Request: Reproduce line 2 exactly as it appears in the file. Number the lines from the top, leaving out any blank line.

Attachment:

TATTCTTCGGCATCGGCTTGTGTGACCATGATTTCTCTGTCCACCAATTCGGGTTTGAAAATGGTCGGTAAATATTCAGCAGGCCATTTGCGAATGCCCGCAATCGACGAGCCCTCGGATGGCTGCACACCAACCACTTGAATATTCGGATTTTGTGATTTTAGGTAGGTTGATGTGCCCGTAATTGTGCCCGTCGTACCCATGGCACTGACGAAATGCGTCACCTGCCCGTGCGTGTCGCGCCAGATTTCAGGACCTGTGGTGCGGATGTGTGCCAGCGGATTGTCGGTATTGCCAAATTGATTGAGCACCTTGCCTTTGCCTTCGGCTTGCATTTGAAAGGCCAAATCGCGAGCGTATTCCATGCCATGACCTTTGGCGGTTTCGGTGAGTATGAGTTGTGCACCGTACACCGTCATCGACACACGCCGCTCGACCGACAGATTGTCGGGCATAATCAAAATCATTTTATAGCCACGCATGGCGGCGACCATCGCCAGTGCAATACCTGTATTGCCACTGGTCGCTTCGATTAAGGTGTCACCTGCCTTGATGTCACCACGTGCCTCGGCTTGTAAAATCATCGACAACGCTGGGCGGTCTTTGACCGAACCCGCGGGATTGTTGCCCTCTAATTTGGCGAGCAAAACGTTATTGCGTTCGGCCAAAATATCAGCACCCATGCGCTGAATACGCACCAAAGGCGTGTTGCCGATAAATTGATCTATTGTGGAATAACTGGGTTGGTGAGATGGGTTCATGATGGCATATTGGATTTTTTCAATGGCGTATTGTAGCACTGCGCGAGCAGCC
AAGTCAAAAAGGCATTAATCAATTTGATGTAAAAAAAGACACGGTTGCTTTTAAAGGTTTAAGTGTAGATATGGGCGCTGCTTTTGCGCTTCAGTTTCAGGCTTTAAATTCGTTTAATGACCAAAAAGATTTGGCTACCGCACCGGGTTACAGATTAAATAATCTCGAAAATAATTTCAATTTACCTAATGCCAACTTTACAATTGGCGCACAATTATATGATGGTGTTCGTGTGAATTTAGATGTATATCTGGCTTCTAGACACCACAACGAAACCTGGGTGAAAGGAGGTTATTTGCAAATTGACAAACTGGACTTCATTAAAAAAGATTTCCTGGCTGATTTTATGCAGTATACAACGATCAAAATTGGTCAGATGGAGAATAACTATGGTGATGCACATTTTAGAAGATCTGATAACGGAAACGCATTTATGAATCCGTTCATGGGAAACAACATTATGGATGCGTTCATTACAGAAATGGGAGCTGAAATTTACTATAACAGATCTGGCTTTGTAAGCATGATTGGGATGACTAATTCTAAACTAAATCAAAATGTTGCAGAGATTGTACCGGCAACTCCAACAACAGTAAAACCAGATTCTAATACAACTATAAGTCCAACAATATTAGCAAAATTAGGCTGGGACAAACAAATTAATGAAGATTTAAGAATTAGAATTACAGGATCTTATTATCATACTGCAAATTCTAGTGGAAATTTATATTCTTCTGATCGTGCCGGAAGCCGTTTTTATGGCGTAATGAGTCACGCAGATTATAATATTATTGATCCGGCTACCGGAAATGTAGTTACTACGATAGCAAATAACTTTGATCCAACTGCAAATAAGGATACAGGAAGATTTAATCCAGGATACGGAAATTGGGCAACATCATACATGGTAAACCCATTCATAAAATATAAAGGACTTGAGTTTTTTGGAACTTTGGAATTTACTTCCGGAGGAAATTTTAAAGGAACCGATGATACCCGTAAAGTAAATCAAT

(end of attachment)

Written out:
AAGTCAAAAAGGCATTAATCAATTTGATGTAAAAAAAGACACGGTTGCTTTTAAAGGTTTAAGTGTAGATATGGGCGCTGCTTTTGCGCTTCAGTTTCAGGCTTTAAATTCGTTTAATGACCAAAAAGATTTGGCTACCGCACCGGGTTACAGATTAAATAATCTCGAAAATAATTTCAATTTACCTAATGCCAACTTTACAATTGGCGCACAATTATATGATGGTGTTCGTGTGAATTTAGATGTATATCTGGCTTCTAGACACCACAACGAAACCTGGGTGAAAGGAGGTTATTTGCAAATTGACAAACTGGACTTCATTAAAAAAGATTTCCTGGCTGATTTTATGCAGTATACAACGATCAAAATTGGTCAGATGGAGAATAACTATGGTGATGCACATTTTAGAAGATCTGATAACGGAAACGCATTTATGAATCCGTTCATGGGAAACAACATTATGGATGCGTTCATTACAGAAATGGGAGCTGAAATTTACTATAACAGATCTGGCTTTGTAAGCATGATTGGGATGACTAATTCTAAACTAAATCAAAATGTTGCAGAGATTGTACCGGCAACTCCAACAACAGTAAAACCAGATTCTAATACAACTATAAGTCCAACAATATTAGCAAAATTAGGCTGGGACAAACAAATTAATGAAGATTTAAGAATTAGAATTACAGGATCTTATTATCATACTGCAAATTCTAGTGGAAATTTATATTCTTCTGATCGTGCCGGAAGCCGTTTTTATGGCGTAATGAGTCACGCAGATTATAATATTATTGATCCGGCTACCGGAAATGTAGTTACTACGATAGCAAATAACTTTGATCCAACTGCAAATAAGGATACAGGAAGATTTAATCCAGGATACGGAAATTGGGCAACATCATACATGGTAAACCCATTCATAAAATATAAAGGACTTGAGTTTTTTGGAACTTTGGAATTTACTTCCGGAGGAAATTTTAAAGGAACCGATGATACCCGTAAAGTAAATCAAT